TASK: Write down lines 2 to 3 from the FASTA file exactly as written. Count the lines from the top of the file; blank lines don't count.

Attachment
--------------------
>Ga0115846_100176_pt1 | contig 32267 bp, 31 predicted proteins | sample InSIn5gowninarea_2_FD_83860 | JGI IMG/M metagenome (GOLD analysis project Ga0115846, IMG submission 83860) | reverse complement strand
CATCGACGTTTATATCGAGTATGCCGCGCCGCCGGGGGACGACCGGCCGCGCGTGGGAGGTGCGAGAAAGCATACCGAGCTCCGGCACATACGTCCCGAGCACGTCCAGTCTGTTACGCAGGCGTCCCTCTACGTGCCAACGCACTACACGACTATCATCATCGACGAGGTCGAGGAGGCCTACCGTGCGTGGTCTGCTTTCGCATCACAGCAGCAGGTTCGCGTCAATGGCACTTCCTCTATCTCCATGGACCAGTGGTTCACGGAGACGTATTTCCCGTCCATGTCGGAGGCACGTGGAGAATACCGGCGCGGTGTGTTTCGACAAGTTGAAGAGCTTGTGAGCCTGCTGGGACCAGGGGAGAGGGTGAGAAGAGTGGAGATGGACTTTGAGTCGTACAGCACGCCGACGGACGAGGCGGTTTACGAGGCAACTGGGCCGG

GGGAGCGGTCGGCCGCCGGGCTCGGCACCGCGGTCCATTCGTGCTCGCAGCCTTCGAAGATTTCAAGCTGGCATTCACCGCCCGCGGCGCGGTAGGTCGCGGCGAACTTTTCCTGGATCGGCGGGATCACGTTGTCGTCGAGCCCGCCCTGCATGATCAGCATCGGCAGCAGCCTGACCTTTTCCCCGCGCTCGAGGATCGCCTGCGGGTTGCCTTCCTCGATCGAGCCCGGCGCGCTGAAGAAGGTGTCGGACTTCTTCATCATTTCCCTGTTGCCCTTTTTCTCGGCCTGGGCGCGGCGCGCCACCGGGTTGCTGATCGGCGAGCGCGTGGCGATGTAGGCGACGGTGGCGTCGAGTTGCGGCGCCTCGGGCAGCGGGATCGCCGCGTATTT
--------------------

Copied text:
CATCGACGTTTATATCGAGTATGCCGCGCCGCCGGGGGACGACCGGCCGCGCGTGGGAGGTGCGAGAAAGCATACCGAGCTCCGGCACATACGTCCCGAGCACGTCCAGTCTGTTACGCAGGCGTCCCTCTACGTGCCAACGCACTACACGACTATCATCATCGACGAGGTCGAGGAGGCCTACCGTGCGTGGTCTGCTTTCGCATCACAGCAGCAGGTTCGCGTCAATGGCACTTCCTCTATCTCCATGGACCAGTGGTTCACGGAGACGTATTTCCCGTCCATGTCGGAGGCACGTGGAGAATACCGGCGCGGTGTGTTTCGACAAGTTGAAGAGCTTGTGAGCCTGCTGGGACCAGGGGAGAGGGTGAGAAGAGTGGAGATGGACTTTGAGTCGTACAGCACGCCGACGGACGAGGCGGTTTACGAGGCAACTGGGCCGG

GGGAGCGGTCGGCCGCCGGGCTCGGCACCGCGGTCCATTCGTGCTCGCAGCCTTCGAAGATTTCAAGCTGGCATTCACCGCCCGCGGCGCGGTAGGTCGCGGCGAACTTTTCCTGGATCGGCGGGATCACGTTGTCGTCGAGCCCGCCCTGCATGATCAGCATCGGCAGCAGCCTGACCTTTTCCCCGCGCTCGAGGATCGCCTGCGGGTTGCCTTCCTCGATCGAGCCCGGCGCGCTGAAGAAGGTGTCGGACTTCTTCATCATTTCCCTGTTGCCCTTTTTCTCGGCCTGGGCGCGGCGCGCCACCGGGTTGCTGATCGGCGAGCGCGTGGCGATGTAGGCGACGGTGGCGTCGAGTTGCGGCGCCTCGGGCAGCGGGATCGCCGCGTATTT